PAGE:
Greenfish recently worked with JLG Industries, a leading manufacturer and supplier of industrial equipment, on a 360° experience to demonstrate the new sensor technology used on their cranes. During the experience, viewers were virtually placed inside the bucket of the crane as it was lifted into the air while inside an airplane hangar. Greenfish also recently worked with a renowned interventional radiologist at the University of Virginia Medical School to use this technology as a way to train medical students. They set up some cameras to broadcast a live surgery for students, which put them right in the operating room. “Education and training are where VR has legs,” says Mam. “Being used for more practical situations expands the use and need for such technology. This is the future.”

TO TECH OR NOT TO TECH
The technology is only as applicable as people will have to accept it and adopt it. This has its challenges. Many don’t understand what VR is nor what its capabilities are. It’s still seen as a gaming or entertainment device by much of the public. Like video cameras when they were first released or any type of new technology, there’s an adoption period.

Cost can be another limiting factor. New technology can have a hefty price tag when first emerging in the market. VR is going through this kind of renaissance as it’s being brought to the public. The tech is becoming more affordable to more organizations and to individuals. In fact, for under $40, you can get a cardboard headset for your smart phone to get a small taste of what it’s like.

As their size continues to reduce, they’re becoming more accessible and convenient as the technology advances. However, there is a slight learning curve for users. If you’ve never worn a headset before, you may experience what’s called VR sickness. As Mam terms it, we are “hijacking the brain” and the result can cause an offshoot of motion sickness, which is when you’re driving or riding in a car and your body feels the movement, your eyes see the movement, but you get sick. When wearing a VR headset, you’re seeing movement, your brain is perceiving it as such, but your body doesn’t feel it. So those who are prone to motion sickness, or even those who aren’t, may feel a bit uneasy at first.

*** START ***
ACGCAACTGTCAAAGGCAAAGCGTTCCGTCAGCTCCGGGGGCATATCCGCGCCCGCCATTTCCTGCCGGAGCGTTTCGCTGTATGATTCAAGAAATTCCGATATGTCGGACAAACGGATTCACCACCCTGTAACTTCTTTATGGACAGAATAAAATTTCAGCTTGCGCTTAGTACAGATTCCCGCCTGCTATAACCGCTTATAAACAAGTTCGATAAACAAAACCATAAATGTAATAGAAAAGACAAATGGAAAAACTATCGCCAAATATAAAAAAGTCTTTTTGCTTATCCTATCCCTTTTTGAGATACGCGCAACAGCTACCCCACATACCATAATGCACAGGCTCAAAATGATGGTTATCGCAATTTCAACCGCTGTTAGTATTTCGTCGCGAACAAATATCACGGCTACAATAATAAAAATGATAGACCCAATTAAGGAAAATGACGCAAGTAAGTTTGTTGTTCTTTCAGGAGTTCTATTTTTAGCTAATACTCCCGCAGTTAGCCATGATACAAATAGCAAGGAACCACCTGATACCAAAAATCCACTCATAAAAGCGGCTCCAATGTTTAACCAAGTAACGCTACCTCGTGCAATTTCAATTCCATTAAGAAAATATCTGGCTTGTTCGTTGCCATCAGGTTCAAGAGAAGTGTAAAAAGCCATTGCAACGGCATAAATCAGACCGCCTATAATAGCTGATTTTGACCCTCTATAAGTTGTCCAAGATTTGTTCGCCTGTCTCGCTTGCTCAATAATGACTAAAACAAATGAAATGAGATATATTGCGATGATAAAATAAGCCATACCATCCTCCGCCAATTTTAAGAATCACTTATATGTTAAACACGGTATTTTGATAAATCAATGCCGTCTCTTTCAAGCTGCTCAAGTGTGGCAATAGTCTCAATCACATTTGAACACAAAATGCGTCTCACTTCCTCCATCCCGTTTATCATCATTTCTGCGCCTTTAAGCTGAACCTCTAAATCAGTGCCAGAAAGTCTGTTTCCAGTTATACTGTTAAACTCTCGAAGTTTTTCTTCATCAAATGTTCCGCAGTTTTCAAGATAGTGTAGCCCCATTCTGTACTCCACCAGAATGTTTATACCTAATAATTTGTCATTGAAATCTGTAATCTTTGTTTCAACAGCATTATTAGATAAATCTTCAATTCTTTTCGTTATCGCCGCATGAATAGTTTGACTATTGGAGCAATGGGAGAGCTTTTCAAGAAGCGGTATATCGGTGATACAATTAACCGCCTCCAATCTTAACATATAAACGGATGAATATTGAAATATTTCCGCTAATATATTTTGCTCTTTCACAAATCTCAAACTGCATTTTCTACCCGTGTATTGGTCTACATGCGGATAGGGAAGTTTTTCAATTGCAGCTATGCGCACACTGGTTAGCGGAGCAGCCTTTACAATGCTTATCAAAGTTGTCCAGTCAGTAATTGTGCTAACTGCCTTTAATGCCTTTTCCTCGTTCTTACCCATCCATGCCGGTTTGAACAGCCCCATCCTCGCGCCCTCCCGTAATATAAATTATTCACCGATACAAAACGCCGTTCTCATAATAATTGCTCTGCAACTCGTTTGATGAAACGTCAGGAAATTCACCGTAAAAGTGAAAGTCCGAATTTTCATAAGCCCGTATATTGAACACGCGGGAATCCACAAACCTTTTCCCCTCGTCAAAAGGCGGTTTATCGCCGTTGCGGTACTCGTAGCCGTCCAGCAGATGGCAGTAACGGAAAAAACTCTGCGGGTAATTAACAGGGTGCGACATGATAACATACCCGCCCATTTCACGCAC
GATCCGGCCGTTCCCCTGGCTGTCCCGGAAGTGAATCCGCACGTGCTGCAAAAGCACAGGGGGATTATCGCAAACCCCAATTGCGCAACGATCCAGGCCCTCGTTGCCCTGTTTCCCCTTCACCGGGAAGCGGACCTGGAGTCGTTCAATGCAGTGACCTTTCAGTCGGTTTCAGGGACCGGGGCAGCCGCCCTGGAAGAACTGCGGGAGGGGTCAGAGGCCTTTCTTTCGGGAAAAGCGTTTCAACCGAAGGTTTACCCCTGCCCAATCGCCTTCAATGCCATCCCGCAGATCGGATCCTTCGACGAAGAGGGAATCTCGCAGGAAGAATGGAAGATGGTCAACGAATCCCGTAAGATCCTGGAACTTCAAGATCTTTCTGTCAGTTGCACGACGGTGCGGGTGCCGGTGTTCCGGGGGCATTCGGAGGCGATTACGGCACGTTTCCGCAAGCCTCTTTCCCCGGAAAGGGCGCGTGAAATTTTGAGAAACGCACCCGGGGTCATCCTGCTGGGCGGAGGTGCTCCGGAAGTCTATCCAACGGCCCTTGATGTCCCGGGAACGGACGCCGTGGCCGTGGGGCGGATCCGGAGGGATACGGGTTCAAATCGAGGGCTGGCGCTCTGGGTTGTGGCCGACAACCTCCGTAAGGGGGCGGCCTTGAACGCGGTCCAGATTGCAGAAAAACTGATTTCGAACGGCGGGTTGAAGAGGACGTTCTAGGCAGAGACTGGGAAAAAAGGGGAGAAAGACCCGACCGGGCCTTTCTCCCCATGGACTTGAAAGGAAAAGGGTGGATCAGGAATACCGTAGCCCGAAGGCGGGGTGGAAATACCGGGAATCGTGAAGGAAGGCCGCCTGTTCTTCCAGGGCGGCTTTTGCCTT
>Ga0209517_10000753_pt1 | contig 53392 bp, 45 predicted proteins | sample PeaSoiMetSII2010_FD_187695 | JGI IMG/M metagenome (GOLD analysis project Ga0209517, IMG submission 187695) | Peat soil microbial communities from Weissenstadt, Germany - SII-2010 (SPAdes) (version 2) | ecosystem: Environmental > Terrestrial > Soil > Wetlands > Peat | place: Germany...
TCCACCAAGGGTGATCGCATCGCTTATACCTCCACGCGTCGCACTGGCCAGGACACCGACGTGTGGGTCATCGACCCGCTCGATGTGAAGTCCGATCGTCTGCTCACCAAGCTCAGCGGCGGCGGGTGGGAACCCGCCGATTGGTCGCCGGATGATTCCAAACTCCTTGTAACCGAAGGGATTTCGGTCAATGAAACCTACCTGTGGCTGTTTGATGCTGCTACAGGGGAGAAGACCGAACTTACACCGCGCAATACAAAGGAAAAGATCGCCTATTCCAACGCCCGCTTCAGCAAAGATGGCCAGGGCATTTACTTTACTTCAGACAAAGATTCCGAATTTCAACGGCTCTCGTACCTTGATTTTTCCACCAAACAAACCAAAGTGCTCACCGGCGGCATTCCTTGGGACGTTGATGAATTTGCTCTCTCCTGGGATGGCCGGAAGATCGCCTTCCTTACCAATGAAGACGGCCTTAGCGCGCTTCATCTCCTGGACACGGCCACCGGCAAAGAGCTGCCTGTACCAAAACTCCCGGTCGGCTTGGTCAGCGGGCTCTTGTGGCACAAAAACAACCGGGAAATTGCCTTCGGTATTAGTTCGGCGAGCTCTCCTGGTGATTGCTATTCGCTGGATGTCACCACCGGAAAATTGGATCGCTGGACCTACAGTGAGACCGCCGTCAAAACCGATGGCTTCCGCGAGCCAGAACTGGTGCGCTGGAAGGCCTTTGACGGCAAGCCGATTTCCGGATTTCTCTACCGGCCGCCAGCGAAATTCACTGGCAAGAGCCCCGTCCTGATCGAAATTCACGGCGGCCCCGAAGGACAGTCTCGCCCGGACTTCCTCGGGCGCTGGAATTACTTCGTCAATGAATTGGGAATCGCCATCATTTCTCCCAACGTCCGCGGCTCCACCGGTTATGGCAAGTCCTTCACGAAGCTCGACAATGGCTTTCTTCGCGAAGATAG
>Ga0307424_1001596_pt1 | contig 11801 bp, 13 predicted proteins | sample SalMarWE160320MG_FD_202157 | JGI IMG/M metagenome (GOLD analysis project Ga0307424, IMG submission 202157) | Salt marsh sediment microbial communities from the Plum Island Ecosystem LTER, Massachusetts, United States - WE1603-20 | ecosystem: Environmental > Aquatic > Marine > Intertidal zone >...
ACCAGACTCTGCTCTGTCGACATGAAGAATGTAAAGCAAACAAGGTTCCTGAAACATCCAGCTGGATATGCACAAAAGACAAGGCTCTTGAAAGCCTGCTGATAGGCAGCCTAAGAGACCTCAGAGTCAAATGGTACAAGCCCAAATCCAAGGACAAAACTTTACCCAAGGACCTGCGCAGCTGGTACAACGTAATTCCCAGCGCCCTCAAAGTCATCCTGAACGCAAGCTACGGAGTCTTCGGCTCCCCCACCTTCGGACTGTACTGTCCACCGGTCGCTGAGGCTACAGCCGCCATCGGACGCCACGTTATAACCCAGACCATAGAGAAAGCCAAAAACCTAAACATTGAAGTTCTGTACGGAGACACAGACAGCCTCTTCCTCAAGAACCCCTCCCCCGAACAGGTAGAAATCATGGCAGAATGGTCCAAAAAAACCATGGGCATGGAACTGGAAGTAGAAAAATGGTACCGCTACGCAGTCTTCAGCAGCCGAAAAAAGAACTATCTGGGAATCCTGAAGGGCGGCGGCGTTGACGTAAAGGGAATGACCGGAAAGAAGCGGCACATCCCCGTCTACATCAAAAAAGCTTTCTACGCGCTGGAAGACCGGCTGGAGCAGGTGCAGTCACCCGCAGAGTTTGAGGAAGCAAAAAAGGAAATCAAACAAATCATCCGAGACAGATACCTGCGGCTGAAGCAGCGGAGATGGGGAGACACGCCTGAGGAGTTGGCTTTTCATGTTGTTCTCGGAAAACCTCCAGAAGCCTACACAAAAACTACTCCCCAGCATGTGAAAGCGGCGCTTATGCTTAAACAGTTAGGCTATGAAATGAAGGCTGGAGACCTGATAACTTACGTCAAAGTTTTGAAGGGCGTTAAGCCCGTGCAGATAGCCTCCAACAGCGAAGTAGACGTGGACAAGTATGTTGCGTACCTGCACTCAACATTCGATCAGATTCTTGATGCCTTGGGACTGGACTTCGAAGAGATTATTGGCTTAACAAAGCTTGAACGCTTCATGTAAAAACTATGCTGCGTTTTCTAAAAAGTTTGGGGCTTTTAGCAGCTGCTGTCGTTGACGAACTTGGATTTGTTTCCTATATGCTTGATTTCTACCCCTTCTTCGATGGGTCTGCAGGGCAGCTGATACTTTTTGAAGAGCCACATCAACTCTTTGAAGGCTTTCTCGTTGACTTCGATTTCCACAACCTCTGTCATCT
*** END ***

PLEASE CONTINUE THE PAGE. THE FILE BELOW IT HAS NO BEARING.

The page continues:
However, when it comes to engagement; being immersed in a risk-free, risky environment; and the ability to collect training and testing data, these limitations seem to be just speed bumps.

ABOUT GREENFISH LABS

Greenfish Labs is a second screen digital agency that specializes in virtual reality, augmented reality, and mixed reality content. The Greenfish team has worked with companies to develop safety training, non-profit fundraising awareness campaigns, medical education streaming, VR trade show events, storytelling applications, and live events—helping to launch VR technology forward.

Learn more about Greenfish Labs at Greenfish.com.

Pictured in the image to the left and present at our interview with Greenfish Labs, is Chuck Durham, the president of Seisan, a leading provider of customized web, mobile, and geospatial solutions. Seisan and Greenfish Labs are collaborative partners in the technology space and work together to provide the best in innovative experiences for their clients.

Learn more about Seisan at Seisan.com.

Summary
Seeing Is Believing
Article Name
Seeing Is Believing
Description
Virtual reality immerses you into environments that you may never get to experience—evoking strong emotional reactions and creating deep connections in the mind that become tangible memories. Defined as a computer-generated simulation of a three-dimensional (3D) image or environment that can be interacted within a seemingly real or physical way by a person using special electronic equipment, VR is just as it sounds—a quasi human experience.
Publisher Name
Flagger Force